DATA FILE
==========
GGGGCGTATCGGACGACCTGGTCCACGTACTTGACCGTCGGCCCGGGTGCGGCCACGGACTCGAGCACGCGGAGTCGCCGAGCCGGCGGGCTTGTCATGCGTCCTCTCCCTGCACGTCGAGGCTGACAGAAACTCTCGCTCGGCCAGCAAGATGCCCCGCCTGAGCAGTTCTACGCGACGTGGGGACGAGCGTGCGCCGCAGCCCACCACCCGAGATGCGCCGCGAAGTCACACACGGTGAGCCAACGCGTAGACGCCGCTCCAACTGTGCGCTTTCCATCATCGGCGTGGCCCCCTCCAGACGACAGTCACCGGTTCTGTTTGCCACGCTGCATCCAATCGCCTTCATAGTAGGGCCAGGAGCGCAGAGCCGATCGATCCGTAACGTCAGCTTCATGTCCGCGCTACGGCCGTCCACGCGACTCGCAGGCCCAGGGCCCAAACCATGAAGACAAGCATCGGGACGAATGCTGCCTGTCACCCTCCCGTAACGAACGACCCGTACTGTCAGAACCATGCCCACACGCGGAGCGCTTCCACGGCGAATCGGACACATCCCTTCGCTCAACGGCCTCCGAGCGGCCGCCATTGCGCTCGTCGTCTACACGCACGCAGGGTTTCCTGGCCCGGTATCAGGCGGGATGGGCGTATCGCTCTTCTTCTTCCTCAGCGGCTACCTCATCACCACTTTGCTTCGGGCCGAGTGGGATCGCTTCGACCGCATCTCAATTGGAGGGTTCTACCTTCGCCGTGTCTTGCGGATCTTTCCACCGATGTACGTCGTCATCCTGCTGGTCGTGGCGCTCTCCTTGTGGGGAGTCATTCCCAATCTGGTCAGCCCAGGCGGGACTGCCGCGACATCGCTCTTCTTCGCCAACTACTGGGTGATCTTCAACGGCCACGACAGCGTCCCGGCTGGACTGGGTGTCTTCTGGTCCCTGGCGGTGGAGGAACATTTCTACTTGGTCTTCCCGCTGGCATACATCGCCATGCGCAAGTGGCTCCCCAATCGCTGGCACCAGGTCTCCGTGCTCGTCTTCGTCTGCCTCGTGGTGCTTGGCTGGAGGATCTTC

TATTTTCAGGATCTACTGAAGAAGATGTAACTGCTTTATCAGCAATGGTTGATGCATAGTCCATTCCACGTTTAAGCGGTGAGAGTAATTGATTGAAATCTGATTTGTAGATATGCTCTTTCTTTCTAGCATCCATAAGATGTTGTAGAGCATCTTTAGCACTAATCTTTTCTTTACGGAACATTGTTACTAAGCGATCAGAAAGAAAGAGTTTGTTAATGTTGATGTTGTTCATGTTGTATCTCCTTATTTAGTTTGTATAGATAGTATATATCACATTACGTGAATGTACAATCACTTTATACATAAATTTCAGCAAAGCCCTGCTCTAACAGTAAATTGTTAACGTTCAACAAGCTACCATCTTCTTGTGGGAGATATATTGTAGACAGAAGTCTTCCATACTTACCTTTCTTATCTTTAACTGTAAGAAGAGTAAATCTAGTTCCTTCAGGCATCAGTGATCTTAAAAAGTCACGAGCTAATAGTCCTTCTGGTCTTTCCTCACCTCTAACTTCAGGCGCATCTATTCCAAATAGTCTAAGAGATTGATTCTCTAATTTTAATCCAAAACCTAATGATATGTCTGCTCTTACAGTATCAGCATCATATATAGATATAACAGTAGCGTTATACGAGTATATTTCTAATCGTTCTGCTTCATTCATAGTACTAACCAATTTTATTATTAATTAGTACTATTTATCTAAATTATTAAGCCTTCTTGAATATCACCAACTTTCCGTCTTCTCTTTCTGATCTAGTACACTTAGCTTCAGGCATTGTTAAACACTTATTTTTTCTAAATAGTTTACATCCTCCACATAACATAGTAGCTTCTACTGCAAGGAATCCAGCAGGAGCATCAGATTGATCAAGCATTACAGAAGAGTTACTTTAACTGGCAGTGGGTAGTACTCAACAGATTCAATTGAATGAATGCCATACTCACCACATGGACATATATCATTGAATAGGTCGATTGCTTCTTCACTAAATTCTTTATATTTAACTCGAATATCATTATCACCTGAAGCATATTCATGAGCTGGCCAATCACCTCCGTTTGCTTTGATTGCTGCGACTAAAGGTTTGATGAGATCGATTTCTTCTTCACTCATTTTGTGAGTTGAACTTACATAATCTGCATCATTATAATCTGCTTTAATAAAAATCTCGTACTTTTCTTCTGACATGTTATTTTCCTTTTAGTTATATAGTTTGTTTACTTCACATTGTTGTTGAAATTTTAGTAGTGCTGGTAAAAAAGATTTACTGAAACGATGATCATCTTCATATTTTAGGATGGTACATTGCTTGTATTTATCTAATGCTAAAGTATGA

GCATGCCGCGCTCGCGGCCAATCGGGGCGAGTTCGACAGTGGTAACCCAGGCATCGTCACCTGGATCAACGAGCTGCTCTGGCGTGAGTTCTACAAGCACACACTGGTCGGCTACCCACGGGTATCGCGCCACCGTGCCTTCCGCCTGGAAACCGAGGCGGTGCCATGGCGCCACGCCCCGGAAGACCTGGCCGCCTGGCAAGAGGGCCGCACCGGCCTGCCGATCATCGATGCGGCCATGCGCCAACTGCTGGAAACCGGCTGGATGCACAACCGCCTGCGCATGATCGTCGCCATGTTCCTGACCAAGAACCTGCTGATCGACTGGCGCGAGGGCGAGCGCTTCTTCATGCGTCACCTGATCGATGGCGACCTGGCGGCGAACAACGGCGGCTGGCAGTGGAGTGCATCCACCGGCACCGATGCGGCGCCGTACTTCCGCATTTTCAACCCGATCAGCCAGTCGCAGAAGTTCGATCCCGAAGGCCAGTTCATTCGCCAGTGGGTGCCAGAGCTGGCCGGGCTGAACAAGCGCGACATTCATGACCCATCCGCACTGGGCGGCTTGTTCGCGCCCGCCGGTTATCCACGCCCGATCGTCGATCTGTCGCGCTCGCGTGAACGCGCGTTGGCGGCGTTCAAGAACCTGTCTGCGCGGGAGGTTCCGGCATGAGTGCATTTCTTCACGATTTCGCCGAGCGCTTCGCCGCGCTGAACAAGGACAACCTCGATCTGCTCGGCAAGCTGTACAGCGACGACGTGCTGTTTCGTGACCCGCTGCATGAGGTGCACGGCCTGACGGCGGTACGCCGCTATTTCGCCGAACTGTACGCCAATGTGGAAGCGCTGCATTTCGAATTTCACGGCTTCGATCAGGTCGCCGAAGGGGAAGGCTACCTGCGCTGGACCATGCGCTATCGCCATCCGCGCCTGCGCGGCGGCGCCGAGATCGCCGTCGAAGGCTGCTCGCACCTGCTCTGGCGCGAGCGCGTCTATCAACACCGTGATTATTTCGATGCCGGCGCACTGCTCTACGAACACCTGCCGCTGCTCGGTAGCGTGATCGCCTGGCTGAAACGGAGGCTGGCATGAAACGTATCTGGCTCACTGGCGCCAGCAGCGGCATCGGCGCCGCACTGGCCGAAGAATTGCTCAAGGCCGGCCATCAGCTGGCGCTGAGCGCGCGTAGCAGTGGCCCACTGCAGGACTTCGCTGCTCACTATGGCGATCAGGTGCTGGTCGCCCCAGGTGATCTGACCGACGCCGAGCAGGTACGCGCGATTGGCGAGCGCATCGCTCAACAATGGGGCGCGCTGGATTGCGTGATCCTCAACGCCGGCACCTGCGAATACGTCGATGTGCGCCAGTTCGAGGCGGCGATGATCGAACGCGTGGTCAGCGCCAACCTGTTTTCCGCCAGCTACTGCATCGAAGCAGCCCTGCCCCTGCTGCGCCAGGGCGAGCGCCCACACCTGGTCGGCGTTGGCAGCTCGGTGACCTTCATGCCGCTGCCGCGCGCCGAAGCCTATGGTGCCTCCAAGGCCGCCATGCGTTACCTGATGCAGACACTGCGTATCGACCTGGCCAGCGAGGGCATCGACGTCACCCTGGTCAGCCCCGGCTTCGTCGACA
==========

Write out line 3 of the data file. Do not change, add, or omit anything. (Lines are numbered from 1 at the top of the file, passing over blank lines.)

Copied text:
GCATGCCGCGCTCGCGGCCAATCGGGGCGAGTTCGACAGTGGTAACCCAGGCATCGTCACCTGGATCAACGAGCTGCTCTGGCGTGAGTTCTACAAGCACACACTGGTCGGCTACCCACGGGTATCGCGCCACCGTGCCTTCCGCCTGGAAACCGAGGCGGTGCCATGGCGCCACGCCCCGGAAGACCTGGCCGCCTGGCAAGAGGGCCGCACCGGCCTGCCGATCATCGATGCGGCCATGCGCCAACTGCTGGAAACCGGCTGGATGCACAACCGCCTGCGCATGATCGTCGCCATGTTCCTGACCAAGAACCTGCTGATCGACTGGCGCGAGGGCGAGCGCTTCTTCATGCGTCACCTGATCGATGGCGACCTGGCGGCGAACAACGGCGGCTGGCAGTGGAGTGCATCCACCGGCACCGATGCGGCGCCGTACTTCCGCATTTTCAACCCGATCAGCCAGTCGCAGAAGTTCGATCCCGAAGGCCAGTTCATTCGCCAGTGGGTGCCAGAGCTGGCCGGGCTGAACAAGCGCGACATTCATGACCCATCCGCACTGGGCGGCTTGTTCGCGCCCGCCGGTTATCCACGCCCGATCGTCGATCTGTCGCGCTCGCGTGAACGCGCGTTGGCGGCGTTCAAGAACCTGTCTGCGCGGGAGGTTCCGGCATGAGTGCATTTCTTCACGATTTCGCCGAGCGCTTCGCCGCGCTGAACAAGGACAACCTCGATCTGCTCGGCAAGCTGTACAGCGACGACGTGCTGTTTCGTGACCCGCTGCATGAGGTGCACGGCCTGACGGCGGTACGCCGCTATTTCGCCGAACTGTACGCCAATGTGGAAGCGCTGCATTTCGAATTTCACGGCTTCGATCAGGTCGCCGAAGGGGAAGGCTACCTGCGCTGGACCATGCGCTATCGCCATCCGCGCCTGCGCGGCGGCGCCGAGATCGCCGTCGAAGGCTGCTCGCACCTGCTCTGGCGCGAGCGCGTCTATCAACACCGTGATTATTTCGATGCCGGCGCACTGCTCTACGAACACCTGCCGCTGCTCGGTAGCGTGATCGCCTGGCTGAAACGGAGGCTGGCATGAAACGTATCTGGCTCACTGGCGCCAGCAGCGGCATCGGCGCCGCACTGGCCGAAGAATTGCTCAAGGCCGGCCATCAGCTGGCGCTGAGCGCGCGTAGCAGTGGCCCACTGCAGGACTTCGCTGCTCACTATGGCGATCAGGTGCTGGTCGCCCCAGGTGATCTGACCGACGCCGAGCAGGTACGCGCGATTGGCGAGCGCATCGCTCAACAATGGGGCGCGCTGGATTGCGTGATCCTCAACGCCGGCACCTGCGAATACGTCGATGTGCGCCAGTTCGAGGCGGCGATGATCGAACGCGTGGTCAGCGCCAACCTGTTTTCCGCCAGCTACTGCATCGAAGCAGCCCTGCCCCTGCTGCGCCAGGGCGAGCGCCCACACCTGGTCGGCGTTGGCAGCTCGGTGACCTTCATGCCGCTGCCGCGCGCCGAAGCCTATGGTGCCTCCAAGGCCGCCATGCGTTACCTGATGCAGACACTGCGTATCGACCTGGCCAGCGAGGGCATCGACGTCACCCTGGTCAGCCCCGGCTTCGTCGACA